I had an uneventful Thanksgiving, which is really nice compared to what some folks endure.  Other than the year we discussed World War II (My grandfather ended the conversation by yelling, "The French are a bunch of cruds!") and the year L and my SIL got into a hot debate over how intelligent people in this country are treated like they have some sort of disease until they produce something seemingly useful to the masses, we get along just fine.  There is always some drama, but it is generally small in the grand scheme of things.  This year, my brother decided to clean his brand new carpet and his brand new house with Clorox Cleanup, thereby turning spots here and there from a non-descript brownish-tan to garish orange.  He will beat himself up over it far more than his wife could; although, she swears she's gonna try.

We stuffed ourselves, divvied up leftovers, and, half-drunk on turkey, drove ourselves home.

Lately, I haven't been in the mood to write.  Instead, I'd much rather play pc games.  L and I have been playing Diablo II quite a bit the last few days, which isn't unusual for us in wintertime.  What is unusual is that yesterday, we spent a total of about five hours on the sofa watching TV.  True, we were watching Daria, but we rarely ever do something like that.  If we're sitting on the sofa for hours, it's because L got a new PS game.  But, it was so nice to just cuddle under a blanket, eat popcorn, and laugh together.  When the marathon ended, L said, "I had a lot of fun today."  It doesn't take much to make either of us happy, which is a blessing in its own right.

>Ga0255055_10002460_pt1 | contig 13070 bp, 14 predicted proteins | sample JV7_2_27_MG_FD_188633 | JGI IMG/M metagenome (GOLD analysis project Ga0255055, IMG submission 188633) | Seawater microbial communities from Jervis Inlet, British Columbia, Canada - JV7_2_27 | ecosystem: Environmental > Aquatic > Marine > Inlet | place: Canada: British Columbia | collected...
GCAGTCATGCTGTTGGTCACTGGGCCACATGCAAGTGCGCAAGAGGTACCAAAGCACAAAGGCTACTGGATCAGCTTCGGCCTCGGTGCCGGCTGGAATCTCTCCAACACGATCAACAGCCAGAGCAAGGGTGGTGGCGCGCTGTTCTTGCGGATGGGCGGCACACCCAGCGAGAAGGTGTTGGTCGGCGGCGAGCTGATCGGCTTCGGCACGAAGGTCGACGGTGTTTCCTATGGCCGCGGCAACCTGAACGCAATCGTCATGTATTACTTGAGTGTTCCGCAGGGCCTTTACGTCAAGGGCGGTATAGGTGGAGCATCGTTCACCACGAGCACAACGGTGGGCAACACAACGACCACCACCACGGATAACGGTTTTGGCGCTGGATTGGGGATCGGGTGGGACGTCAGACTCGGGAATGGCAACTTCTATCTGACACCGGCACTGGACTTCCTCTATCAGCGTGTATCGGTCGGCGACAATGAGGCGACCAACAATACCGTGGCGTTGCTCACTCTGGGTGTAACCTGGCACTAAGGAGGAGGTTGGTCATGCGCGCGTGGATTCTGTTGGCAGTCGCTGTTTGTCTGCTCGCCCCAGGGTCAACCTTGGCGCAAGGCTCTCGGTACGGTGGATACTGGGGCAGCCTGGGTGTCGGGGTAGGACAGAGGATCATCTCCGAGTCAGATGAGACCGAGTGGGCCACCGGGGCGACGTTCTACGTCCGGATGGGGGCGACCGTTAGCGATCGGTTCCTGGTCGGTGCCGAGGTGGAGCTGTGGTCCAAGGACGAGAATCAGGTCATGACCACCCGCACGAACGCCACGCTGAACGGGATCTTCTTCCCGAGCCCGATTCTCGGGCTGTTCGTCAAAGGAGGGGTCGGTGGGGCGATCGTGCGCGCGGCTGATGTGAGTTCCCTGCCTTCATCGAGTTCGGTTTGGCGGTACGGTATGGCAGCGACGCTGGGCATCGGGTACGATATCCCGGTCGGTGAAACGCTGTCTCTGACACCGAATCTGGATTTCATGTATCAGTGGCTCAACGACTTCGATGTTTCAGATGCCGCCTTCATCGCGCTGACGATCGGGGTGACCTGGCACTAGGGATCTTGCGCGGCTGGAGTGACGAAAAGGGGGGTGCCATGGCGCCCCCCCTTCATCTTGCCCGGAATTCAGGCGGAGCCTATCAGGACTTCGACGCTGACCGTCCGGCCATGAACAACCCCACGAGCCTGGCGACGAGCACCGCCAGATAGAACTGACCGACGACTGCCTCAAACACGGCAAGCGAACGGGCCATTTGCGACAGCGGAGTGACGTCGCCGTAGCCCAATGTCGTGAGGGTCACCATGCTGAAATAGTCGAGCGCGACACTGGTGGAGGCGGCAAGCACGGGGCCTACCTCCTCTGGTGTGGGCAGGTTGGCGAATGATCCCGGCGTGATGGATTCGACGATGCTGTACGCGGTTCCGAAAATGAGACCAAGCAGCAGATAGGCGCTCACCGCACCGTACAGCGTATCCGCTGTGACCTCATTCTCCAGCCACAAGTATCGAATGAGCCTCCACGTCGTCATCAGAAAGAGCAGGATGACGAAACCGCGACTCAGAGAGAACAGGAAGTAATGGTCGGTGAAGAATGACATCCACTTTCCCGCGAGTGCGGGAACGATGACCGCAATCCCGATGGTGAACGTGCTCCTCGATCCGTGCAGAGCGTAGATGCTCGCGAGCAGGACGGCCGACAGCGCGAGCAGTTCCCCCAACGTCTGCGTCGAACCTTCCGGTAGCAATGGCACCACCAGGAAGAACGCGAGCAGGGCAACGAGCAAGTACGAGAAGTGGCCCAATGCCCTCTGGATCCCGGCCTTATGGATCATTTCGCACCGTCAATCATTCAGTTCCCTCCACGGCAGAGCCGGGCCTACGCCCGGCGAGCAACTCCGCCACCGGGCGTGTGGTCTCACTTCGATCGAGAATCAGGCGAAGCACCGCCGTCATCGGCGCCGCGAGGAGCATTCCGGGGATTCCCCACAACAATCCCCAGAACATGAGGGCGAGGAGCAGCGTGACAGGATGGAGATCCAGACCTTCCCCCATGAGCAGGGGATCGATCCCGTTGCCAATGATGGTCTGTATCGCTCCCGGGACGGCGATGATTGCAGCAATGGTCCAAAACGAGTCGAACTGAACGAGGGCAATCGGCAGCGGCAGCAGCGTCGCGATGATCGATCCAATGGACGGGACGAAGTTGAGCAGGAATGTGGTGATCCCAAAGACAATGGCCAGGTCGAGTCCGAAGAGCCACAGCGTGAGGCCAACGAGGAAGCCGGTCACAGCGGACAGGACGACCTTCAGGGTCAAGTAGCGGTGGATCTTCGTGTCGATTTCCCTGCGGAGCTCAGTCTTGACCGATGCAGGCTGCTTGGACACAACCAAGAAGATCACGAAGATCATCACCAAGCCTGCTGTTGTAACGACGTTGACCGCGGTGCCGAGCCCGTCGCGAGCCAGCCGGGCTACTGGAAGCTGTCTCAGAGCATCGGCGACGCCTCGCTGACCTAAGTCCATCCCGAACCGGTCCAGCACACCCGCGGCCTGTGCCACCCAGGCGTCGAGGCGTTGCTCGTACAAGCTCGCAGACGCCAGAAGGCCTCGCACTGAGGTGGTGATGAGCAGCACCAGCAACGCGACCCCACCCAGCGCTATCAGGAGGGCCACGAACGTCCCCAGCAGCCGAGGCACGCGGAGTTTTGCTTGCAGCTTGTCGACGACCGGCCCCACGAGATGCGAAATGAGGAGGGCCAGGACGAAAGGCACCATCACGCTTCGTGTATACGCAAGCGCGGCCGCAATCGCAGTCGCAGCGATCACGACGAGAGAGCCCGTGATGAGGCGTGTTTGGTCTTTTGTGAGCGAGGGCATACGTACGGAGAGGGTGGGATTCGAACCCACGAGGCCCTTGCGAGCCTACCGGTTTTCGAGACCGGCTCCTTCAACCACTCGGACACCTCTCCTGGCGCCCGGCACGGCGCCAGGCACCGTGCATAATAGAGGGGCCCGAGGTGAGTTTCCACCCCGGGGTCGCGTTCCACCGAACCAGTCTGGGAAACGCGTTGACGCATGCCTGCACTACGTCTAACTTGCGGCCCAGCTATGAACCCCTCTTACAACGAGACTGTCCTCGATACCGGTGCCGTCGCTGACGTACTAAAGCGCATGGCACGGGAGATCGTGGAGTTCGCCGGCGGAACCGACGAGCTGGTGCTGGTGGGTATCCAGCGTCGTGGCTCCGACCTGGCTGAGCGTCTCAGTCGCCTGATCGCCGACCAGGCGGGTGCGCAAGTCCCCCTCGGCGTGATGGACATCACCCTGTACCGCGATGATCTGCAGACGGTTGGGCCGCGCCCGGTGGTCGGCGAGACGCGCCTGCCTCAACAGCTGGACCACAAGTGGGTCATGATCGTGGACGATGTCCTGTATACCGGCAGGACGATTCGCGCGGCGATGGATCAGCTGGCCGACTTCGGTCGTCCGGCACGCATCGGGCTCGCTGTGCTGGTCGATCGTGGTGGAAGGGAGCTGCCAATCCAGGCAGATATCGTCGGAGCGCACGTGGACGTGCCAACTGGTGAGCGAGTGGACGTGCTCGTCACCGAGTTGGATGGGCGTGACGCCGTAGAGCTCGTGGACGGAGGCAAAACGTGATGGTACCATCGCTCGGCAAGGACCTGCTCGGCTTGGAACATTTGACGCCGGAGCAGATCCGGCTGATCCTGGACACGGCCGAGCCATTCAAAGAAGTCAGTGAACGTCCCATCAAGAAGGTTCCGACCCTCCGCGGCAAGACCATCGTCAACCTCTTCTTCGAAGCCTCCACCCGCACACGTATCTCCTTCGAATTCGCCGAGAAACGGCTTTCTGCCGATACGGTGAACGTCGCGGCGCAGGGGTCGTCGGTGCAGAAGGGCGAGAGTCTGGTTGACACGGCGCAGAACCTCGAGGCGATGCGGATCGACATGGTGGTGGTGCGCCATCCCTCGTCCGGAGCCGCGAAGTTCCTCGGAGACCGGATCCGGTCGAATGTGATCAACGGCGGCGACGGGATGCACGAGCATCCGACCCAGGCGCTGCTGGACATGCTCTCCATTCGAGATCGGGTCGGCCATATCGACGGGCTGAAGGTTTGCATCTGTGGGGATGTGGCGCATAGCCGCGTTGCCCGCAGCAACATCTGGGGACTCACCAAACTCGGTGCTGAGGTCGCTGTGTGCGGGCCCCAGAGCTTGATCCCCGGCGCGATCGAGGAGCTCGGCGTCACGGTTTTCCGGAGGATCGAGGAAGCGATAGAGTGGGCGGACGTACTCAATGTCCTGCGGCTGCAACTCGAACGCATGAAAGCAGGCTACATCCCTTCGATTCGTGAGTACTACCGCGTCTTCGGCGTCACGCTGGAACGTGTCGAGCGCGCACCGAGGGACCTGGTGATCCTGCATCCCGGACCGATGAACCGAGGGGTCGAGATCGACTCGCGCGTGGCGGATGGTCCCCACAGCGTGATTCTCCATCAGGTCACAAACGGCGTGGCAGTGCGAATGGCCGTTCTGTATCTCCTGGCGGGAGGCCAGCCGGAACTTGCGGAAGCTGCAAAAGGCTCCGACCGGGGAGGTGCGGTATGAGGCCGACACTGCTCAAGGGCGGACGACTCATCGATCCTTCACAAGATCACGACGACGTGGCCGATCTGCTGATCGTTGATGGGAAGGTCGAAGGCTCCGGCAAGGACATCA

Thanksgiving marked the fifth year we've been living together (we've been married for half that time), which is another reason why I like this holiday more than the others.  It reminds me of a time in my life that was scary and painful and yet joyous and exciting.  It reminds me that I took a leap of faith in L's love for me. 

Beyond what it means to me on a personal level, Thanksgiving is a holiday where we all try to be good, appreciative people by remembering (and sometimes listing) the things we have that set us apart as the lucky ones.  This year, I'm feeling pretty lucky to have my husband, to have a job, and to have the free time to write, read, watch cartoons, and play computer games.  Tomorrow, I'll put up the Christmas tree while L studies, and while I will grumble about ornament arrangment and how we still don't have a tree topper, I'll also be especially grateful that I don't have to study Physics.